Bilirubin is measured in micromoles per litre (umol/L). Total serum bilirubin higher than 17 umol/L is outside the normal range.

Where jaundice is evident, medical staff may seek diagnosis by excluding more serious forms of liver disease. GS is one of the most common causes of unconjugated hyperbilirubinemia, but there are others. These include a rare and dangerous disorder called Crigler-Najjar syndrome which is inherited from the same gene.

If your diagnosis involves further testing or delay of some sort you may experience some anxiety before other possibilities can be ruled out.

For this reason it is important that doctors diagnose GS as soon as possible.


Other than inheriting the abnormal gene there are no known risk factors for developing GS. It is not related to any lifestyle habits or caused by any specific environment.

Your doctor should consider the effect of GS when prescribing medicines. Although it is uncommon, there is a possibility that lack of the UGT enzyme can have an effect on the way you respond to certain medications.

Looking after yourself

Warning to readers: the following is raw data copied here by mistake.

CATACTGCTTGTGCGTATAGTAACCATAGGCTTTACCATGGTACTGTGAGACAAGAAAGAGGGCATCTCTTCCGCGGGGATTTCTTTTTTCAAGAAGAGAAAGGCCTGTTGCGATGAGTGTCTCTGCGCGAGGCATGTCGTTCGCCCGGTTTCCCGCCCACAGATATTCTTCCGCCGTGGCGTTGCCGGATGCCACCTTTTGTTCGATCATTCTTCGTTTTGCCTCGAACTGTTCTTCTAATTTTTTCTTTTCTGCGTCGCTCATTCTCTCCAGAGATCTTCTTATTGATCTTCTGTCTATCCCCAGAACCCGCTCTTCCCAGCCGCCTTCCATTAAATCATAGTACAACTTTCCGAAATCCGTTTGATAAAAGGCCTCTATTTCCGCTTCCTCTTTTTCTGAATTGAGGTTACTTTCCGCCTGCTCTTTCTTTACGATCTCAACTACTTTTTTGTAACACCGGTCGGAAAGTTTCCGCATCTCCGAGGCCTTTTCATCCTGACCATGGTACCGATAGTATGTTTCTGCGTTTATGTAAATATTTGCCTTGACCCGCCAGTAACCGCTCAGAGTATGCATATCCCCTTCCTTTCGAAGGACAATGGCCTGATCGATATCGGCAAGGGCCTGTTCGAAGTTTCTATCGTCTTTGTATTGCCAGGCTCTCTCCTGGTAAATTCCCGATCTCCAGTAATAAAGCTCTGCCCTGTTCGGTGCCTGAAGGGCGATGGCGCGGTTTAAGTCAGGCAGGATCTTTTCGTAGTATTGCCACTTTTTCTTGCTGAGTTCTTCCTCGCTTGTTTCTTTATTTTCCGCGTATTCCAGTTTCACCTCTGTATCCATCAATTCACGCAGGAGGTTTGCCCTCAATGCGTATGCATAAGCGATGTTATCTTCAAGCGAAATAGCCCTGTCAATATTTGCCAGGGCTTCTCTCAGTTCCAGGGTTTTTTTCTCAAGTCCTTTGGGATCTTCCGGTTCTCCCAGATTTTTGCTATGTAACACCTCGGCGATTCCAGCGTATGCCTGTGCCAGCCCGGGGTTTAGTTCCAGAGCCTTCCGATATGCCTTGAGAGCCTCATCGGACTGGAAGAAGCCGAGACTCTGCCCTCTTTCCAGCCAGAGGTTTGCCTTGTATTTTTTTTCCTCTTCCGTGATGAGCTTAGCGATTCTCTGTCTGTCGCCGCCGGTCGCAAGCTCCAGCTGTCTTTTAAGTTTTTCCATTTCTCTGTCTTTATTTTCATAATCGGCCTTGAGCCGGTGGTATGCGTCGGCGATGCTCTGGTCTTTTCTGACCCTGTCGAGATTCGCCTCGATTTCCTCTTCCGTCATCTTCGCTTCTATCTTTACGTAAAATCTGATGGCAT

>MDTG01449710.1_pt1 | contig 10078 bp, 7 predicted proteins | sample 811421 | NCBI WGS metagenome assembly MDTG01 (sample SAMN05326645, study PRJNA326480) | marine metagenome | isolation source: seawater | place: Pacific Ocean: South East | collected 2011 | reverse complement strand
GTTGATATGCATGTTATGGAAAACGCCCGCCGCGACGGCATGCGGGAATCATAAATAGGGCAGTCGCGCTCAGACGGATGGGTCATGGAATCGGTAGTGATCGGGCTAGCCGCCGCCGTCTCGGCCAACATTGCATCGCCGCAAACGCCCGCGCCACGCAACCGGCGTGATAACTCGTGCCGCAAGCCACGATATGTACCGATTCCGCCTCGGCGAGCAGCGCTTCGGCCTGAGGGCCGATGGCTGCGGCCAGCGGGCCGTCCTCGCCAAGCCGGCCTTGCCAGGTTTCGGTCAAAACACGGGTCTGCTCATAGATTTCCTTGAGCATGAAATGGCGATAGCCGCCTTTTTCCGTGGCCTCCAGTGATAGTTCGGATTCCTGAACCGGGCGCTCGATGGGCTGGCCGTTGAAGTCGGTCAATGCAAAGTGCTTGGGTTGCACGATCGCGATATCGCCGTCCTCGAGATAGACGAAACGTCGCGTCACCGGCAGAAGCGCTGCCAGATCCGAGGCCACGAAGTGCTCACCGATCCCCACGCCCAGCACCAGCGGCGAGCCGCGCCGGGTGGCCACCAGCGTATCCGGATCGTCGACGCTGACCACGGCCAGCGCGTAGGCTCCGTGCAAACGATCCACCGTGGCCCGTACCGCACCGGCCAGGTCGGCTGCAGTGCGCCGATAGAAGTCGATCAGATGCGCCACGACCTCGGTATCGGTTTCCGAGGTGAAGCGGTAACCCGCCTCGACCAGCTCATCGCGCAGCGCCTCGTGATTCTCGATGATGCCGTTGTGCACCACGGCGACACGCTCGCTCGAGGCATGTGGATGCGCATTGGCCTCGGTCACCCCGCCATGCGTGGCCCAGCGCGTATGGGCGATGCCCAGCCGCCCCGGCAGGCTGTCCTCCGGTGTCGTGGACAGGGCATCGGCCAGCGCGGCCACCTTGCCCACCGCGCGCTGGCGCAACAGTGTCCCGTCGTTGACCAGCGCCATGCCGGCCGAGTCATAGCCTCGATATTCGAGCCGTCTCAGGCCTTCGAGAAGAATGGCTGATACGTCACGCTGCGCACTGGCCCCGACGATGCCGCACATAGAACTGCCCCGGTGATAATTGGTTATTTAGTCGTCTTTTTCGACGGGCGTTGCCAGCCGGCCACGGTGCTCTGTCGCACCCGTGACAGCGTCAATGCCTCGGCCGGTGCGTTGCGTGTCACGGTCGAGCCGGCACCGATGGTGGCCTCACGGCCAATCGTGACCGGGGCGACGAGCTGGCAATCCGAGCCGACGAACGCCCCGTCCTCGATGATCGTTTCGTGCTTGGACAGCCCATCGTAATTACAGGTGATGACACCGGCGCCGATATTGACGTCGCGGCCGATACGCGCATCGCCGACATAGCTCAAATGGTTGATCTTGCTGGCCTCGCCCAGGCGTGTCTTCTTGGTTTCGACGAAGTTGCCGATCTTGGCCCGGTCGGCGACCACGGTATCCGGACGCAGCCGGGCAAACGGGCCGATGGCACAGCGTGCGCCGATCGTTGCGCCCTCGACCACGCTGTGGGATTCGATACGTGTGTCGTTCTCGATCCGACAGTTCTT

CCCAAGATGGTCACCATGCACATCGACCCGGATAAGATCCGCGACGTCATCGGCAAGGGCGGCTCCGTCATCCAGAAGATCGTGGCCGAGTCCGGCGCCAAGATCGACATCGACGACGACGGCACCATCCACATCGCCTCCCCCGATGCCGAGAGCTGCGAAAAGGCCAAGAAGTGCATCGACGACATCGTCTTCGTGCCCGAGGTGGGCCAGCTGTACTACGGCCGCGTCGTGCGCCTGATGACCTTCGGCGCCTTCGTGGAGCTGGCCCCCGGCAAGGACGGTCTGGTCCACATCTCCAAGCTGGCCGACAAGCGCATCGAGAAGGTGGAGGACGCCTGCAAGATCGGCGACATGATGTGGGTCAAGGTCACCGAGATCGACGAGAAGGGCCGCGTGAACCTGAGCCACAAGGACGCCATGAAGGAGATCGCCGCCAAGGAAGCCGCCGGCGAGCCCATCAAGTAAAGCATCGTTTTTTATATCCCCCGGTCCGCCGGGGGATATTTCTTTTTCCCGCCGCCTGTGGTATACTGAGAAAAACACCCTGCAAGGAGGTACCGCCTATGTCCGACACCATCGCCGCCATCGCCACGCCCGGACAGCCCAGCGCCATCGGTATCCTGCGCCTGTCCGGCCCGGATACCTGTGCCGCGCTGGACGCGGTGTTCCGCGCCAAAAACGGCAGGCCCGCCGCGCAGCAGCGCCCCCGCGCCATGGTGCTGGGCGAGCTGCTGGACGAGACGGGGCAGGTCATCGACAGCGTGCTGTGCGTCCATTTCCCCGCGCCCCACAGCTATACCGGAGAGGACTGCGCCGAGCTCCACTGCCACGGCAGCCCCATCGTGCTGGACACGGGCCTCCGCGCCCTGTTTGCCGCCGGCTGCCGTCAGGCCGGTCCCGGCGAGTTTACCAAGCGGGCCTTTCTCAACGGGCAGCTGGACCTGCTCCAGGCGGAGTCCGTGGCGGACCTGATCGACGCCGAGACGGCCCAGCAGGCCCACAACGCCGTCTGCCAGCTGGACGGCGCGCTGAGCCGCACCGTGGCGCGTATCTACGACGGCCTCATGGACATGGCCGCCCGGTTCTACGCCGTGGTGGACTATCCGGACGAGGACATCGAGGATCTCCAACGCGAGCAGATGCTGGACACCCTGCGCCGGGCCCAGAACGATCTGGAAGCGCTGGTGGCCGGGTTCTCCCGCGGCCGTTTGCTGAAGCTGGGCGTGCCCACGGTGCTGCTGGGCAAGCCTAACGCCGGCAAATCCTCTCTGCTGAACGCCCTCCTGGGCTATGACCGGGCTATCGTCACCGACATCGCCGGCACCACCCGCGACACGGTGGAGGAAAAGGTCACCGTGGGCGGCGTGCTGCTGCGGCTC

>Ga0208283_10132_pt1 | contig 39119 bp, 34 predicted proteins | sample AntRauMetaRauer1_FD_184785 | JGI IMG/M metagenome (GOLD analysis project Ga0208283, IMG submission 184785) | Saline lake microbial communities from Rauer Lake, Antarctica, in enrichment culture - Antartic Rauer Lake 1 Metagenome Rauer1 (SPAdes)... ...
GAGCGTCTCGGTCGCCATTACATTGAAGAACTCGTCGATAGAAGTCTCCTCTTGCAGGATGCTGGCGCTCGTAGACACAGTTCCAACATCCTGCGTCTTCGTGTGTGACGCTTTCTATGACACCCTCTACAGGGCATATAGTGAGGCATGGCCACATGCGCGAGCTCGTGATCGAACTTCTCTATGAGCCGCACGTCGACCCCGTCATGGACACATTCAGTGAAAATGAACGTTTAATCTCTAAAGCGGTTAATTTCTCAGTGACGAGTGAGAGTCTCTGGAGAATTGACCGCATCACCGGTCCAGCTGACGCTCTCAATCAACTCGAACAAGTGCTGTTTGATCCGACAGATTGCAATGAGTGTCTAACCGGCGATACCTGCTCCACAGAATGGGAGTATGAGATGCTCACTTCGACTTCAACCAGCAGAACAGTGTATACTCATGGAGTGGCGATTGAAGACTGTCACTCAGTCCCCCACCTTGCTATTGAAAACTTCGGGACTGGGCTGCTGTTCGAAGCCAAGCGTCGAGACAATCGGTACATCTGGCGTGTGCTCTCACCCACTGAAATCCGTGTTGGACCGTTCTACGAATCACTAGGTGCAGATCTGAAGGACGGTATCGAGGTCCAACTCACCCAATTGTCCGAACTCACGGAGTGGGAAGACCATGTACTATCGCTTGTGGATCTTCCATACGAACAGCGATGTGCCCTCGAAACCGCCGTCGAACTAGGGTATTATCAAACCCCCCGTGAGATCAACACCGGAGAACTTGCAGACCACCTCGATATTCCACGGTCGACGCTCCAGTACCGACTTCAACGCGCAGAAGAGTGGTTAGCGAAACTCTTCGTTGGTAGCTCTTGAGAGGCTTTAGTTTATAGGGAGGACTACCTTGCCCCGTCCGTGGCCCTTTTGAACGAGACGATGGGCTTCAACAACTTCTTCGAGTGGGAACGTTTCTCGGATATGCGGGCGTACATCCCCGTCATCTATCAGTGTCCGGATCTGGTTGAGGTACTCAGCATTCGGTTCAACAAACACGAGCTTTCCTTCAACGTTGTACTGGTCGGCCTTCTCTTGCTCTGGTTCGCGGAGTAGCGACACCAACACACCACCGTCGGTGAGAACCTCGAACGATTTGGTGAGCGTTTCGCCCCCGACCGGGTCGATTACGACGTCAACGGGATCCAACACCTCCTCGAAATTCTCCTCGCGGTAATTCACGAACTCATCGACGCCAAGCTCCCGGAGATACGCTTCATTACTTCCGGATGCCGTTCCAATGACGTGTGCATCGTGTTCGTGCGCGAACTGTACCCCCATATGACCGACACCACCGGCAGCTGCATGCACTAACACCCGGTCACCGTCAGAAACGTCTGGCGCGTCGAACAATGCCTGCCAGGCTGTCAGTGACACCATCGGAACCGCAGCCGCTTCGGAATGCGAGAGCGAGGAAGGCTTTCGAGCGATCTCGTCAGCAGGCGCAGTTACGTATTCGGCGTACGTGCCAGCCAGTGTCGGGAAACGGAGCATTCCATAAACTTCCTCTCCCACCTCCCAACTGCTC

Having GS should not prevent you leading a normal life in any way.

There are a number of circumstances that are considered likely to cause your bilirubin levels to rise. Some of these cannot be helped but you might manage your situation better if you can avoid the following:

  • dieting or fasting
  • dehydration
  • emotional stress or anxiety
  • infectious illnesses
  • heavy physical exertion that can leave you feeling drained
  • lack of sleep.

It is important that you:

  • eat regularly and healthily
  • drink plenty of water
  • avoid fatty or sugary foods.

Many people find that they cannot tolerate eating carbohydrate foods very well. Typical carbohydrates are bread, pasta, rice and potatoes.

A number of foods, vitamins and supplements are commonly recommended by people with the disorder.

There is no clear agreement about the impact of alcohol on people with GS although a number of people report increased sensitivity to its effects.

In general, any person with a liver condition should approach alcohol with caution.


Please visit the support section of our website for information on Support groups in your area or visit our Useful Links section for other organisations who may be able to offer information and support.

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Download: Gilberts Syndrome GSZ/02/18

Reviewed by: Dr Mark Wright, Consultant Hepatologist, Southampton University Hospital Trust.